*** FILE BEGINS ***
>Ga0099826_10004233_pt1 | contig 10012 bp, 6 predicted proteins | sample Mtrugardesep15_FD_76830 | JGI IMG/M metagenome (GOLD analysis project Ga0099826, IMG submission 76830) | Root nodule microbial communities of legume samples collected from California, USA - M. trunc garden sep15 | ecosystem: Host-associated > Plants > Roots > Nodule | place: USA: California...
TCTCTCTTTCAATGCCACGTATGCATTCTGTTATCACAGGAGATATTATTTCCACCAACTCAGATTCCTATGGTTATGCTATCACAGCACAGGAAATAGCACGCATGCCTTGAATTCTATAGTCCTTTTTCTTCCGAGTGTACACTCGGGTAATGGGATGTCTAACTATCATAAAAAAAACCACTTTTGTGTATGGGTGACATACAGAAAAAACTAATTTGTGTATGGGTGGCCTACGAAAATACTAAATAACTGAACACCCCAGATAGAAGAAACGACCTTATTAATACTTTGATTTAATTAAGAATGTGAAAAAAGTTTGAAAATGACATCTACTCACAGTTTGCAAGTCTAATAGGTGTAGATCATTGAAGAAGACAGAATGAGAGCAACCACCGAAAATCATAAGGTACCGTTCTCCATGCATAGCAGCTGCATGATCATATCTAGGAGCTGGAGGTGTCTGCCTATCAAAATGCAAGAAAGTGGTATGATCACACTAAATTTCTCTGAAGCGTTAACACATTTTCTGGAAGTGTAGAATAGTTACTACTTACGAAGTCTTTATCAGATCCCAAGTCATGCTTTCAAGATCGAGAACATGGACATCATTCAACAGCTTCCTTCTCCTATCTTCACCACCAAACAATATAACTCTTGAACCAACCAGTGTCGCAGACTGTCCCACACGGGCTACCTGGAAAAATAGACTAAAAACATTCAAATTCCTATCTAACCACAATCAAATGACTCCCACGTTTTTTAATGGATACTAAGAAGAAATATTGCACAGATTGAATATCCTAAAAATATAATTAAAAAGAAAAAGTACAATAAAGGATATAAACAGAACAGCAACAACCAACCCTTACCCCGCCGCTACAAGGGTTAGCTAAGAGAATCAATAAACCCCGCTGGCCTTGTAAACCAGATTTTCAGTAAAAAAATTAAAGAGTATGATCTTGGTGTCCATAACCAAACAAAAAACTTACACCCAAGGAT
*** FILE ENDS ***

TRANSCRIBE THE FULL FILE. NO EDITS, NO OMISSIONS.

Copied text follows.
>Ga0099826_10004233_pt1 | contig 10012 bp, 6 predicted proteins | sample Mtrugardesep15_FD_76830 | JGI IMG/M metagenome (GOLD analysis project Ga0099826, IMG submission 76830) | Root nodule microbial communities of legume samples collected from California, USA - M. trunc garden sep15 | ecosystem: Host-associated > Plants > Roots > Nodule | place: USA: California...
TCTCTCTTTCAATGCCACGTATGCATTCTGTTATCACAGGAGATATTATTTCCACCAACTCAGATTCCTATGGTTATGCTATCACAGCACAGGAAATAGCACGCATGCCTTGAATTCTATAGTCCTTTTTCTTCCGAGTGTACACTCGGGTAATGGGATGTCTAACTATCATAAAAAAAACCACTTTTGTGTATGGGTGACATACAGAAAAAACTAATTTGTGTATGGGTGGCCTACGAAAATACTAAATAACTGAACACCCCAGATAGAAGAAACGACCTTATTAATACTTTGATTTAATTAAGAATGTGAAAAAAGTTTGAAAATGACATCTACTCACAGTTTGCAAGTCTAATAGGTGTAGATCATTGAAGAAGACAGAATGAGAGCAACCACCGAAAATCATAAGGTACCGTTCTCCATGCATAGCAGCTGCATGATCATATCTAGGAGCTGGAGGTGTCTGCCTATCAAAATGCAAGAAAGTGGTATGATCACACTAAATTTCTCTGAAGCGTTAACACATTTTCTGGAAGTGTAGAATAGTTACTACTTACGAAGTCTTTATCAGATCCCAAGTCATGCTTTCAAGATCGAGAACATGGACATCATTCAACAGCTTCCTTCTCCTATCTTCACCACCAAACAATATAACTCTTGAACCAACCAGTGTCGCAGACTGTCCCACACGGGCTACCTGGAAAAATAGACTAAAAACATTCAAATTCCTATCTAACCACAATCAAATGACTCCCACGTTTTTTAATGGATACTAAGAAGAAATATTGCACAGATTGAATATCCTAAAAATATAATTAAAAAGAAAAAGTACAATAAAGGATATAAACAGAACAGCAACAACCAACCCTTACCCCGCCGCTACAAGGGTTAGCTAAGAGAATCAATAAACCCCGCTGGCCTTGTAAACCAGATTTTCAGTAAAAAAATTAAAGAGTATGATCTTGGTGTCCATAACCAAACAAAAAACTTACACCCAAGGAT